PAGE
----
On May 27, 2015, the Board issued a final written decision in Organik Kimya AS v. Rohm & Hass Co., IPR2014-00185, confirming the patentability of all challenged claims of U.S. Patent No. 6,020,435.

The ‘435 patent is directed to a chemical process for preparing low-density “hollow” or “voided” multi-stage emulsion polymers used in coating compositions such as paints. These emulsion polymers are generally prepared by swelling a core/shell emulsion polymer in such a way that one or more voids form in the interior of the emulsion polymer particle. One known method of preparing voided emulsion polymers is to swell the core of a core-shell emulsion polymer. Each of the claims recites a method of preparing emulsion polymer particles that involves providing an aqueous emulsion including a “swelling agent, under conditions in which there is no substantial polymerization of the monomer.”

The parties disputed the construction of the term swelling agent, and the phrase under conditions in which there is no substantial polymerization of the monomer. Based on an evaluation of the specification and relying on testimony of the Patent Owner’s expert witness, the Board determined that the term swelling agent includes both a structural element, and a functional requirement, that the agent must be capable of permeating the shell and swelling the core of the polymer under the conditions in which it is used.

The Board determined that the challenged claims were not unpatentable under either of the two grounds for which the IPR was instituted: anticipation by Toda (U.S. Patent No. 5,360,827); and obviousness over Touda (U.S. Patent No. 5,077,320). For evaluating each of the grounds, the Board relied on expert testimony provided by each party, and on experimental evidence submitted by the Patent Owner. The Patent Owner demonstrated that Toda did not anticipate, and Touda did not render obvious the challenged claims, by reproducing the example at issue in each reference, and by providing expert testimony to show that each example did not actually contain a swelling agent, because the example did not disclose conditions under which the purported swelling agent would actually function to permeate the shell and swell the core of the polymer, as required by the claims.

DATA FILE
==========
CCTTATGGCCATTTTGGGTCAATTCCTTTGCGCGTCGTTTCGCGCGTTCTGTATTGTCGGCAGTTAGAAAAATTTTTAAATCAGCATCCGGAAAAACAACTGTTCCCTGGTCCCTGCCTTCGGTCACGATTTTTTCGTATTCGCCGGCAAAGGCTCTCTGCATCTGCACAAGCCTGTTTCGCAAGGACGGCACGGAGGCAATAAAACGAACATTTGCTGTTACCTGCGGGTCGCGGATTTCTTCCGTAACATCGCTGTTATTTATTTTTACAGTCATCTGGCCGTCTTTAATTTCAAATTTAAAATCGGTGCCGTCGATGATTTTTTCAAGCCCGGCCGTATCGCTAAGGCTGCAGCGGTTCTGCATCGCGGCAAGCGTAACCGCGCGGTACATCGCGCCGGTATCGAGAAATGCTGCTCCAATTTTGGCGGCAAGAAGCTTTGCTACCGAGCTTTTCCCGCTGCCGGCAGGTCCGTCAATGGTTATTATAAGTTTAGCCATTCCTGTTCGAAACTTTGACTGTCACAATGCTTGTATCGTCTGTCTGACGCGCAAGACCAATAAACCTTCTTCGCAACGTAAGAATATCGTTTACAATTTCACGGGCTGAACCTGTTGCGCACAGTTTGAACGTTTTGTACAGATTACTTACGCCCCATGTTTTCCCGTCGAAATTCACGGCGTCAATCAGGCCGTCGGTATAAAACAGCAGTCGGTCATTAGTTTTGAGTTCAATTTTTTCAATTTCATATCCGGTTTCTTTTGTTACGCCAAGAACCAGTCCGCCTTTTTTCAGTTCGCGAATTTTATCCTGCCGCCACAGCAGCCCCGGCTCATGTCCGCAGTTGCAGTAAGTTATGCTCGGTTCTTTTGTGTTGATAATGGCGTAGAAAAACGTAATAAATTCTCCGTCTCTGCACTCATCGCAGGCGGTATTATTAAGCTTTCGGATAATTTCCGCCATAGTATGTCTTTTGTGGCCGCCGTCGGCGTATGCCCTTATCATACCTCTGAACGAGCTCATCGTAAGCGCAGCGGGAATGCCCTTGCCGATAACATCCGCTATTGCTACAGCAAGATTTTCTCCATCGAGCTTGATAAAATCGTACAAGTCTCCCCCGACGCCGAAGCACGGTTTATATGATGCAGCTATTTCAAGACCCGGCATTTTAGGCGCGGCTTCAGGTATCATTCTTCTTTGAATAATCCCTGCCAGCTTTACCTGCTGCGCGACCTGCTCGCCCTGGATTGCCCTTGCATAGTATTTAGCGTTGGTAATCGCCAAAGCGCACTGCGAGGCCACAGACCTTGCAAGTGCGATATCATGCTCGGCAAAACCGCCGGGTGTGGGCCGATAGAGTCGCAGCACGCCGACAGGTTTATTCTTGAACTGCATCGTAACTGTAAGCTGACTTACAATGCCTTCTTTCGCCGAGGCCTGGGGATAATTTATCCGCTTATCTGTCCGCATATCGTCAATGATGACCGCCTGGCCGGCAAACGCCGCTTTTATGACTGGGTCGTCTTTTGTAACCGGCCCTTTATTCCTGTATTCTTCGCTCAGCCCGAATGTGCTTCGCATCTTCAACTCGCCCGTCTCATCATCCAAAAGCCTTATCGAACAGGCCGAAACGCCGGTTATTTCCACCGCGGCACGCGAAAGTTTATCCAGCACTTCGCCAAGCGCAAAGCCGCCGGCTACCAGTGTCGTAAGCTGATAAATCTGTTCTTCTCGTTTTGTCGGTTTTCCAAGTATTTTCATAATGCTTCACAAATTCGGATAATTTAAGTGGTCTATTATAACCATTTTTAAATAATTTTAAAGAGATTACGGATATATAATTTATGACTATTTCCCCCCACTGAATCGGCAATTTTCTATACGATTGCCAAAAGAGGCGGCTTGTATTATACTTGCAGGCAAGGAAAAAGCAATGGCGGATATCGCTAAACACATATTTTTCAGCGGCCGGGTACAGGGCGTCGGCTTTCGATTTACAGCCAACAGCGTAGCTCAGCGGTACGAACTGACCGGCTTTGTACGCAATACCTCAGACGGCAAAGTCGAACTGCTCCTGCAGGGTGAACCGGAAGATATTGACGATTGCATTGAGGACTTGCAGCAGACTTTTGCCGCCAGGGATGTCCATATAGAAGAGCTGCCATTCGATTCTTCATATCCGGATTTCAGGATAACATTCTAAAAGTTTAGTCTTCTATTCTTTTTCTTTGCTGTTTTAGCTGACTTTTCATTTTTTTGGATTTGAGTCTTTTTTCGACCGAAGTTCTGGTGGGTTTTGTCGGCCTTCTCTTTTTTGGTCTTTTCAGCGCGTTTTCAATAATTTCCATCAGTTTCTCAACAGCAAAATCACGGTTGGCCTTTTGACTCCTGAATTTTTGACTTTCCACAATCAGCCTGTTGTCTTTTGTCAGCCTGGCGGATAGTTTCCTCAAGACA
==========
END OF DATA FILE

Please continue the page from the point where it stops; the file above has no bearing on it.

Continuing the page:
This case illustrates the power of using both expert testimony and experimental evidence, where appropriate, to demonstrate whether asserted prior art satisfies the limitations of the challenged claims. Although the Petitioner was able to convince the Board to institute an IPR without using experimental evidence, the Patent Owner was able to show that the challenged claims were not unpatentable, by effectively using both expert testimony and experimental evidence.